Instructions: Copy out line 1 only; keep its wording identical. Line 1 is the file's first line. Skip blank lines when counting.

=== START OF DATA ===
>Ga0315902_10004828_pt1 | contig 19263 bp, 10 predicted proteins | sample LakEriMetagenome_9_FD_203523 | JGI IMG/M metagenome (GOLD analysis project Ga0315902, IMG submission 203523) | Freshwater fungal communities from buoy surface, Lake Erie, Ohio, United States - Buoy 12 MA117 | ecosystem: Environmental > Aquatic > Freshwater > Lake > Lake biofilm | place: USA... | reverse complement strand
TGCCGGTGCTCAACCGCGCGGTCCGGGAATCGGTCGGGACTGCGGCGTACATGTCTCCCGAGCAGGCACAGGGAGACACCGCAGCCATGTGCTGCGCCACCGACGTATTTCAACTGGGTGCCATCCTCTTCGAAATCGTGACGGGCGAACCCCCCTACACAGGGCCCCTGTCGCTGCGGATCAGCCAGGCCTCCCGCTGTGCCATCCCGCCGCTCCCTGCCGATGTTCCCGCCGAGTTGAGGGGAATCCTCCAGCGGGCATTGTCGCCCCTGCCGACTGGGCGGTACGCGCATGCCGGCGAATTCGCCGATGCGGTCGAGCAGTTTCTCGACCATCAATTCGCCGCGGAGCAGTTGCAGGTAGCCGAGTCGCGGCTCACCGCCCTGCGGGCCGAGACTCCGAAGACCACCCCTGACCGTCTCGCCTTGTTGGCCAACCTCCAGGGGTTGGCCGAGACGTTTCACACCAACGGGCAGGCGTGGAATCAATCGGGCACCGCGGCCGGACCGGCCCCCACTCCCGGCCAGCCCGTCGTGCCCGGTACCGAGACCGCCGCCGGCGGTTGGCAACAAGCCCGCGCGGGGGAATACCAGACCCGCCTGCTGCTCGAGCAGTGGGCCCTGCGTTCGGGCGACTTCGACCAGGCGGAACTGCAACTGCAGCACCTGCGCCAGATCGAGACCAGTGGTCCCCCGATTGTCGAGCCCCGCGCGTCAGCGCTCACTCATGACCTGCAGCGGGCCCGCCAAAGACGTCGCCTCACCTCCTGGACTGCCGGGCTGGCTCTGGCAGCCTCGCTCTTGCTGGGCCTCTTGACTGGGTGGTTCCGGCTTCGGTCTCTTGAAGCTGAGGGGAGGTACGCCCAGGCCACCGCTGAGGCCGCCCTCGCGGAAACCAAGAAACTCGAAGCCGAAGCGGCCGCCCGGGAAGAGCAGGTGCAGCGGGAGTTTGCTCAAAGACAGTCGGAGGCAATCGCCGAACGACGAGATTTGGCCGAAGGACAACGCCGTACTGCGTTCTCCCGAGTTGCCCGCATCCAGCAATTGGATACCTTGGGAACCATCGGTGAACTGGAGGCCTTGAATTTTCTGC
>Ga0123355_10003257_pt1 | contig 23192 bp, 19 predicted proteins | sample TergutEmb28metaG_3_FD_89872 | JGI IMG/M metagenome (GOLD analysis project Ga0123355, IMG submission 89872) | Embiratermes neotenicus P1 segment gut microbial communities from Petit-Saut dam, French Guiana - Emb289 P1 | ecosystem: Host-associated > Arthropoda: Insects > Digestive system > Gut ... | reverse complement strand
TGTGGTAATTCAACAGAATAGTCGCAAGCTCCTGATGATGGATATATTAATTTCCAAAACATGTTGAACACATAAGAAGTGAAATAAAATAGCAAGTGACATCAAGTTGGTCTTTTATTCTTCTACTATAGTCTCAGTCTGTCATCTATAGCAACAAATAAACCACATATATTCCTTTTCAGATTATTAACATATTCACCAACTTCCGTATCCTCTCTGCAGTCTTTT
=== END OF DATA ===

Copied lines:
>Ga0315902_10004828_pt1 | contig 19263 bp, 10 predicted proteins | sample LakEriMetagenome_9_FD_203523 | JGI IMG/M metagenome (GOLD analysis project Ga0315902, IMG submission 203523) | Freshwater fungal communities from buoy surface, Lake Erie, Ohio, United States - Buoy 12 MA117 | ecosystem: Environmental > Aquatic > Freshwater > Lake > Lake biofilm | place: USA... | reverse complement strand